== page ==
Ng Wai “blitzchung” Chung is banned from Hearthstone pro scene for a year after his statements for Hong Kong liberation
According to Blizzard, during the Asia-Pacific Hearthstone Grandmasters live interview, Ng Wai “blitzchung” Chung violated the Hearthstone Grandmasters official competition rules. Following the interview, Blitzchung expressed his feelings and called for Hong Kong liberation while wearing a mask. Mask represented the Hong Kong governments ban on wearing masks during protests. Hong Kong protesters have been wearing masks for the past months to protect their identities. Two shout casters from stream were also banned because they’ve shown support.
Blizzard announced that the statements during the live stream were violation of the Hearthstone Esports. 6.1 (o).
"Engaging in any act that, in Blizzard’s sole discretion, brings you into public disrepute, offends a portion or group of the public, or otherwise damages Blizzard image will result in removal from Grandmasters and reduction of the player’s prize total to $0 USD, in addition to other remedies which may be provided for under the Handbook and Blizzard’s Website Terms."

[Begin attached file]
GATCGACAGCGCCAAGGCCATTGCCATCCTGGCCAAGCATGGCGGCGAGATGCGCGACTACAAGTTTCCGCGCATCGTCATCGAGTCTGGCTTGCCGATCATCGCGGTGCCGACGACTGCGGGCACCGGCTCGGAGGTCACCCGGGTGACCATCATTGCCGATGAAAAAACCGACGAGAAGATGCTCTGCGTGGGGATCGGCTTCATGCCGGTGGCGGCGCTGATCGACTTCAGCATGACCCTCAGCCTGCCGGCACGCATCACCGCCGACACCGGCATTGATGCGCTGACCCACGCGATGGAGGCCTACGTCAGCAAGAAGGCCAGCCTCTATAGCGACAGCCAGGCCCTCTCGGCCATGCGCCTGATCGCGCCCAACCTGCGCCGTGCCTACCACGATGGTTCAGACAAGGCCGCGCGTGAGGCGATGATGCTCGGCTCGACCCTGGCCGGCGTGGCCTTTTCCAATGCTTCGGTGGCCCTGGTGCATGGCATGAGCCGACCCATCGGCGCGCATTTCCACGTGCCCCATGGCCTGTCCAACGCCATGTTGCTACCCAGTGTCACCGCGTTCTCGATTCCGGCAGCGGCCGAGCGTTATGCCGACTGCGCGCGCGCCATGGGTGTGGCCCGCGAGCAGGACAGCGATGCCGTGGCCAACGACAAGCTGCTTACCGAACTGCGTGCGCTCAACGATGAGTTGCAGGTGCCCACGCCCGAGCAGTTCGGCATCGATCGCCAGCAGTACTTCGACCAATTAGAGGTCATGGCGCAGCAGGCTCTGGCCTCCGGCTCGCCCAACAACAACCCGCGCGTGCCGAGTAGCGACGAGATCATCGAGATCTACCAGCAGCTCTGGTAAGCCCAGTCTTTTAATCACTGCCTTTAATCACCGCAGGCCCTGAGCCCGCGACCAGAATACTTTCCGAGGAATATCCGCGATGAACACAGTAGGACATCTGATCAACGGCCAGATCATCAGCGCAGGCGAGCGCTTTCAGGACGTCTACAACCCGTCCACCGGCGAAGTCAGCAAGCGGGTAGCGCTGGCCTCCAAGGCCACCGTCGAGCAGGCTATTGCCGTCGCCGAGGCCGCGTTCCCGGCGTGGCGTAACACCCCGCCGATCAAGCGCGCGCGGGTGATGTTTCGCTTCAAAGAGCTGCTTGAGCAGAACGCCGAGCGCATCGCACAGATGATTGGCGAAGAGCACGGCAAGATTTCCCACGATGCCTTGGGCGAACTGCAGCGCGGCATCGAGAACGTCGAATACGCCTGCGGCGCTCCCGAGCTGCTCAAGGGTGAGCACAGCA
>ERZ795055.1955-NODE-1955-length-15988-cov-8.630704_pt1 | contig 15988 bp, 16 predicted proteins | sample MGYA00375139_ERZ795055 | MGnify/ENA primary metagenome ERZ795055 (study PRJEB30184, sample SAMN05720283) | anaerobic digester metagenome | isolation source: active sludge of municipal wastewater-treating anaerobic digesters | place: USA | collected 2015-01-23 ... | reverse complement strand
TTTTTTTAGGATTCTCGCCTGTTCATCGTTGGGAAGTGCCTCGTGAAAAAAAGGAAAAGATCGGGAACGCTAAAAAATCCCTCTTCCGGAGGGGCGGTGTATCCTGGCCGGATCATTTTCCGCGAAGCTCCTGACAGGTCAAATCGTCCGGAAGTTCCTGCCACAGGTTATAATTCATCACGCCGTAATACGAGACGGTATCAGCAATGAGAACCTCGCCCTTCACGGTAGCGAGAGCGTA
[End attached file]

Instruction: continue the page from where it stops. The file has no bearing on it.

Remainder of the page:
Blizzard stated in a blog post that “Grandmasters is the highest tier of Hearthstone Esports and we take tournament rule violations very seriously. After an investigation, we are taking the necessary actions to prevent similar incidents from happening in the future.”
Ng Wai “blitzchung” Chung spoke to IGN and said “I expected the decision by Blizzard, I think it's unfair, but I do respect their decision. I'm not [regretful>> of what I said."
Live stream was immediately cut for a commercial break after “blitzchung” shouted “Liberate Hong Kong, revolution of our age!” After closing the stream, Blizzard took down all the official footage from the live stream.
Ng Wai “blitzchung” also spoke to InvenGlobal and said “As you know there are serious protests in my country now. My call on stream was just another form of participation of the protest that I wish to grab more attention… It could cause me a lot of trouble, even my personal safety in real life. But I think it’s my duty to say something about the issue.”
Hong Kong people have been protesting the government since earlier this year and they are still in the midst of public protests attended by millions. The protests began after the Chinese government made official statements on a new law that would allow the Chinese government to judge people from Hong Kong due to judiciary reasons. Hong Kong government has since backed from the decision to enact the laws. Protests still continue as they’ve grown into calls for liberation.